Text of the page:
Hold on, says the werewolf, you haven't just been using my lycanthropy to have a new bicycle every month, have you?

Bike Boy now admits it, but he says, werewolf, you know you run around the neighbourhood on the night of the full moon, and you know you cause damage. None of us are safe. If I have you buy me a new bike every month, that's the least you can do.

At this point, the werewolf wonders if he even does run around the neighbourhood in a frenzy. He doesn't know he does, after all. He doesn't remember it personally. All he knows is that he has blackouts. He wonders if he even has lycanthropy at all or if it's all been a gigantic hoax.

This isn't to say there aren't wrongs. Clearly, there are. However, if the extent of those wrongs is invisible to those who commit them, this is arguably an easy way for anyone on the victim side to try to profit in the way Bike Boy did, and this is a claim racists actually make. You will hear them saying, victimhood is an industry. You will hear them saying, it's about profit, not justice. This is something I think is impossible because I don't see how the wrongs could ever be repaid. The real wrongs of white racism are, to my thinking, infinite, so no matter how much so-called profit someone expects, they deserve it, and more. In other words, I'm on Bike Boy's side even if he faked it. However, there can be said to be a good case that he should forgo faking anything and simply ask for what he wants from the werewolf. This is more a matter of politeness, however, and I wouldn't call anyone mistaken if they said it's not an obligation to be polite to people who oppress you.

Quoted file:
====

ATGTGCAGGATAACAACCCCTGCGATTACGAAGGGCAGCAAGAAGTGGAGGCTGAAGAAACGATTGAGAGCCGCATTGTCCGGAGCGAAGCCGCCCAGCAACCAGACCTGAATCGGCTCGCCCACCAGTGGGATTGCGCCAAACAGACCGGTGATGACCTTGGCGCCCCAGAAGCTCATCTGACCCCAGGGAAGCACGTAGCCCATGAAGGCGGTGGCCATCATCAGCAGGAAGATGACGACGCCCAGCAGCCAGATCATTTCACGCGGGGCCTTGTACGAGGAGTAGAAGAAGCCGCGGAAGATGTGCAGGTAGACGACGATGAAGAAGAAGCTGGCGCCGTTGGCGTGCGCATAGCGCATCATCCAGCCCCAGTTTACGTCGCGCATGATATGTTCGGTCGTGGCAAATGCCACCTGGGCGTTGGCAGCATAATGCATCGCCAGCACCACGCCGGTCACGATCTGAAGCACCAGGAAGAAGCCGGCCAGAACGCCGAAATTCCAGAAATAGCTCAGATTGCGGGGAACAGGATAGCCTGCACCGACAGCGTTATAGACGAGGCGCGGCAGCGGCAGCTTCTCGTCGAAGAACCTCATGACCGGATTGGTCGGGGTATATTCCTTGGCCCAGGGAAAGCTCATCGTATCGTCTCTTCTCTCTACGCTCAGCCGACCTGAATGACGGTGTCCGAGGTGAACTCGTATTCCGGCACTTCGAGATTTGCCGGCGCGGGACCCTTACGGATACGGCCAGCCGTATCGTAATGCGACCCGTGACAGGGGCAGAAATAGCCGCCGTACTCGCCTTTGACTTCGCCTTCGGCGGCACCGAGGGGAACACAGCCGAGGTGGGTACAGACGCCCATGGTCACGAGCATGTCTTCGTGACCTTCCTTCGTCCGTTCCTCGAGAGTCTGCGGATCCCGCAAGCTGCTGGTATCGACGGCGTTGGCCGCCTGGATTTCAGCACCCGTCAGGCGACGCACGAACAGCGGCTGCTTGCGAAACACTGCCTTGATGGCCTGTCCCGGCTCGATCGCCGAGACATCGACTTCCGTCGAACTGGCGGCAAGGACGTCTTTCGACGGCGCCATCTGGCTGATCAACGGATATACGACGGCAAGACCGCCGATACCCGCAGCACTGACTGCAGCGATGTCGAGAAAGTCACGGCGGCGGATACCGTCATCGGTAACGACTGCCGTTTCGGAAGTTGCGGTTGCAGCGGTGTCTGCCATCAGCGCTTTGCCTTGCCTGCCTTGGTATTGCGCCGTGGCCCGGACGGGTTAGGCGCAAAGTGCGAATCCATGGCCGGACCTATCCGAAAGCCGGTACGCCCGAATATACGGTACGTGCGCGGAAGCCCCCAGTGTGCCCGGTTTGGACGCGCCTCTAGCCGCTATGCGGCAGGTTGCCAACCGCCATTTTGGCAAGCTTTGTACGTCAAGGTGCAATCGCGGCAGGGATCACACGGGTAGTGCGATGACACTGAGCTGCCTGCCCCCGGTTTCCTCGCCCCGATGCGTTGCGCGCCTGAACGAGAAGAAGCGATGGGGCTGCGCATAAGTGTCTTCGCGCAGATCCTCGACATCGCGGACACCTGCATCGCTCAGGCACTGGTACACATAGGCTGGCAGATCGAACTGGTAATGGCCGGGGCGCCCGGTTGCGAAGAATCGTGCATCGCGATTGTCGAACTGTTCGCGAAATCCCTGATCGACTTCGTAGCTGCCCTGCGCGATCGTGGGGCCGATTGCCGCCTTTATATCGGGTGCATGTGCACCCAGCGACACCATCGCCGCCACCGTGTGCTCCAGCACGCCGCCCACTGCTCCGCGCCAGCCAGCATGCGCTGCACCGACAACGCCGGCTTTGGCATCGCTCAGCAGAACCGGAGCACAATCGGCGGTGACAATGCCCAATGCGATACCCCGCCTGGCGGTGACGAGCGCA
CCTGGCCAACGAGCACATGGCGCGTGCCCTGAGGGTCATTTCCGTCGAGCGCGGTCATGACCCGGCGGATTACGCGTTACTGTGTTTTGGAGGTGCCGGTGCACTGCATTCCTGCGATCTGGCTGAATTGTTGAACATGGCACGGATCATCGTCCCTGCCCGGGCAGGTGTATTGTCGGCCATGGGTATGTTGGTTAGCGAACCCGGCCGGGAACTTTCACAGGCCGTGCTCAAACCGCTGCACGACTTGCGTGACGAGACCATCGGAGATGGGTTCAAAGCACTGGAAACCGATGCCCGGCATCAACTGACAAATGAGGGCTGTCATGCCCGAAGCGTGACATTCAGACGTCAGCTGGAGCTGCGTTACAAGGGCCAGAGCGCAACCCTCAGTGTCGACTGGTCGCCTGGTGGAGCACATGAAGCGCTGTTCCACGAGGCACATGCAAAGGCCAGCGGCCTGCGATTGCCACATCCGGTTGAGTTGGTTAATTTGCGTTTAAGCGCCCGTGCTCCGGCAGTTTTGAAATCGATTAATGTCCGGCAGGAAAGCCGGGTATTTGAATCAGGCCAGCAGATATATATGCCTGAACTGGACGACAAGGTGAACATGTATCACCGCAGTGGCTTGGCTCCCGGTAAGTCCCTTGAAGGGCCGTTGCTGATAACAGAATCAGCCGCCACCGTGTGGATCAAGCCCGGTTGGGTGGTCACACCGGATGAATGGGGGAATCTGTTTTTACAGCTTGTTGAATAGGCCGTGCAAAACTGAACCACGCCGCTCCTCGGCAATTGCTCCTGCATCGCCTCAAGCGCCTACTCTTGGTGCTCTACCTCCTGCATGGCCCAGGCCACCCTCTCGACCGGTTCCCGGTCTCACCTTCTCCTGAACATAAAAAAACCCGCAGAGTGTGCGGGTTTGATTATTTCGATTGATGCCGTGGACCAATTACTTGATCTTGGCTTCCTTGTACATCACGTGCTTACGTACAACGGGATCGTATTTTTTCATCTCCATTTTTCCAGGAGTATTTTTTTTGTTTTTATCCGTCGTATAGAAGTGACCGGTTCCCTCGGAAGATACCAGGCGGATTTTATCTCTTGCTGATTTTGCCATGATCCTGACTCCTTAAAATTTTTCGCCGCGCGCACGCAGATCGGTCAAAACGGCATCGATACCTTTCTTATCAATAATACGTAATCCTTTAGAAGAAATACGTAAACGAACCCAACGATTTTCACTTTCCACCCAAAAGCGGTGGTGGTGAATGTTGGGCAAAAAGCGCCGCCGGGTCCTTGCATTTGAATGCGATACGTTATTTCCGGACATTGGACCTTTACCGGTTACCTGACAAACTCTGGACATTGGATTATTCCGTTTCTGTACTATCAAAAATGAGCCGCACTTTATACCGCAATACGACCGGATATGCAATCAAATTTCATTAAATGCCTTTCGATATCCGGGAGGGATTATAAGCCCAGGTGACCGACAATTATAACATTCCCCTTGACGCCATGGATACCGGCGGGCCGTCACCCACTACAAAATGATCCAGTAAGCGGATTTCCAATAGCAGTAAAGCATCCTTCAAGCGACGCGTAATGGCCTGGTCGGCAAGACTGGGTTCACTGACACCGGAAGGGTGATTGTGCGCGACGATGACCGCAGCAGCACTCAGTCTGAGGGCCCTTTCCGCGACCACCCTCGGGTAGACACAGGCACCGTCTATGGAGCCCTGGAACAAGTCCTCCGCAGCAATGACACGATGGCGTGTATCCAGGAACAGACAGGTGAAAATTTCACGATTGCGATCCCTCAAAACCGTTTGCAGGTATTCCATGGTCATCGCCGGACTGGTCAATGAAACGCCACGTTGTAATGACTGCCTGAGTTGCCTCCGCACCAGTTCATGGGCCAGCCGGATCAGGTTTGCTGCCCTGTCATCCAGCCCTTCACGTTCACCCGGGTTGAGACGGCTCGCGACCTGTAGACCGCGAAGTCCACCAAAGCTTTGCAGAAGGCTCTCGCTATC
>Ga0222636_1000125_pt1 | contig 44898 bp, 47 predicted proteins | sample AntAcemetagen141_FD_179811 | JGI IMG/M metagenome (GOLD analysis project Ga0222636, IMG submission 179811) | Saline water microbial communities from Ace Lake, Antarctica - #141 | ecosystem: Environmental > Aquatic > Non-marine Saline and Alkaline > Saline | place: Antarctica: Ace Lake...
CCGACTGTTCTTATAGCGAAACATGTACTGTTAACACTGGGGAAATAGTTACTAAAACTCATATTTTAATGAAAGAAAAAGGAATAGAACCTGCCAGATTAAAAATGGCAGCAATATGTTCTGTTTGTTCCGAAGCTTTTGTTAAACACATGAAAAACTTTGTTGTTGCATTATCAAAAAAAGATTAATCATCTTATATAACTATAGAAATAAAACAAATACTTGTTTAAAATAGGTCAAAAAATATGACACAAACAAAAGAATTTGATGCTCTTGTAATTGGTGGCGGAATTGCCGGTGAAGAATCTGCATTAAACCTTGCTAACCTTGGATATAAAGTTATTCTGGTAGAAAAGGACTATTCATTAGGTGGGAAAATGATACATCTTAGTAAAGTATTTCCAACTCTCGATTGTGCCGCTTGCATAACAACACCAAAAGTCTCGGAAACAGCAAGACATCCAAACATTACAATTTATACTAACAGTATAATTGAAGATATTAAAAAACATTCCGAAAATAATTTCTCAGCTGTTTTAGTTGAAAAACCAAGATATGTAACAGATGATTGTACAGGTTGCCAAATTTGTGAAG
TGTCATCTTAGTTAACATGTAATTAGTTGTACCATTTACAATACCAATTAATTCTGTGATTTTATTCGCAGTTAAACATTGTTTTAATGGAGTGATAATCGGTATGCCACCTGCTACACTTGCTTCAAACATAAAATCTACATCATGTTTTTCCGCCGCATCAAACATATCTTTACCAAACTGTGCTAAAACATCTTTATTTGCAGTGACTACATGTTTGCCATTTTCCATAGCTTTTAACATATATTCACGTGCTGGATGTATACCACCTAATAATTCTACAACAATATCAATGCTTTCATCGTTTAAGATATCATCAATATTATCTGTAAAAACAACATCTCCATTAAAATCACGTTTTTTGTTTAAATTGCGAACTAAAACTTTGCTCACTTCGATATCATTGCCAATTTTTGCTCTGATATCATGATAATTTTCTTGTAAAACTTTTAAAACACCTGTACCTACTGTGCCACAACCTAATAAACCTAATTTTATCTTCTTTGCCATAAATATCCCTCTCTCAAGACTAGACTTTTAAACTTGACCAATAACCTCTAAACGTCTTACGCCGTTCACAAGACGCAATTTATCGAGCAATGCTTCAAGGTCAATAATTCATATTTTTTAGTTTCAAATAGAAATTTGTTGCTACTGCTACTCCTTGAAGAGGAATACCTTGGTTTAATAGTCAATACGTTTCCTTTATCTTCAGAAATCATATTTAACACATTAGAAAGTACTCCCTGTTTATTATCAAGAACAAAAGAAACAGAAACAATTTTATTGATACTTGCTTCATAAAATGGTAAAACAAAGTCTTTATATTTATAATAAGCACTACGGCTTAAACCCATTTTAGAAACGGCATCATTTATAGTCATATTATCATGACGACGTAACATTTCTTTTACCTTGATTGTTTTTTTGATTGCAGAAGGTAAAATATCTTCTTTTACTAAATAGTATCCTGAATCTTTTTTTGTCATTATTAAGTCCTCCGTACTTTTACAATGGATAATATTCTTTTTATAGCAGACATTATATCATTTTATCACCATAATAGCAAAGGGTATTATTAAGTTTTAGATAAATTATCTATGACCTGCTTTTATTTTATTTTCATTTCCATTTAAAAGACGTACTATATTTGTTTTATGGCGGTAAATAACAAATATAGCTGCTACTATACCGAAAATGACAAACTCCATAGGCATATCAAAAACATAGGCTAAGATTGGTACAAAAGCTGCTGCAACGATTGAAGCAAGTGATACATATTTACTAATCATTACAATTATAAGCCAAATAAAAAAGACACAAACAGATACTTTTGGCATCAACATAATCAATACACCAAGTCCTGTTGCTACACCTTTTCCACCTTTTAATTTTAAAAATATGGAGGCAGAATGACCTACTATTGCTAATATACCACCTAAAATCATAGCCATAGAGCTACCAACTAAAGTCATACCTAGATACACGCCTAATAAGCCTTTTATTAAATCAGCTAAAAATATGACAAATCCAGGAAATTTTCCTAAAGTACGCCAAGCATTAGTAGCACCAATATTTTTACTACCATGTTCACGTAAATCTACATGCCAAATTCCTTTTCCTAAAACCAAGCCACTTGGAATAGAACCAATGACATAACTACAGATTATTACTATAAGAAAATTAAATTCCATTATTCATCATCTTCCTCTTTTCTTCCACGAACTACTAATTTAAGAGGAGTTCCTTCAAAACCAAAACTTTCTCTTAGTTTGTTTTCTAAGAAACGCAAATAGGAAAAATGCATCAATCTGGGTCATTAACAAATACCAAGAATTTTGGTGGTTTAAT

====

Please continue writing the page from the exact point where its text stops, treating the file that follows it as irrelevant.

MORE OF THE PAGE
Had to special order our bikes earlier this year (stupid COVID :x ). But they are nice - we enjoy tooling around on them when we can!

I've never been a fan of reparations or repayments (or whatever term you wish to use here) to people who haven't been directly impacted by the actions of others, the 'need' of those who have been 'wronged' to others to force other to make payments, or the forced guilt that comes along with it.

That said, I have seen direct racism on others (of all races to all races, not only white/black) and it's not right. There's a myriad of other reasons not to like someone than simply their race or skin color (like, they're just a bad person - or they smell ;) ).
I make fun of the situation a bit, which I'm sure has offended someone here (go figure :roll: ) but that's because 'racism' is so rampant in ever facet of our lives these days - from wrongful convictions due to skin color, to white supremacy to who you can or can't give water to while waiting to vote - that it's overbearing.
Not everything that happens is racist.
Not everyone that doesn't like you or what you say or do a racist.

Racism is something humanity develops as each individual matures. It will always be a part of humanity while on this planet as far as I can see it.

To the question:
Should people ever admit to and repay wrongs they don't know they engage in?
I don't think monetary value, as used here in the form or payment, will 'make things right': the amount will almost never 'be enough' for the offended and will cause to further divide the people involved.

Should people admit when they do something wrong (aside from who decides what's wrong or right)? Absolutely.

Should they repay wrongs? When it's appropriate, absolutely (though it may not always be in $).

Should they want to stop doing things wrong going forward? Absolutely.

Will they stop doing things wrong? :| :?:
Have a great, potentially godless, day!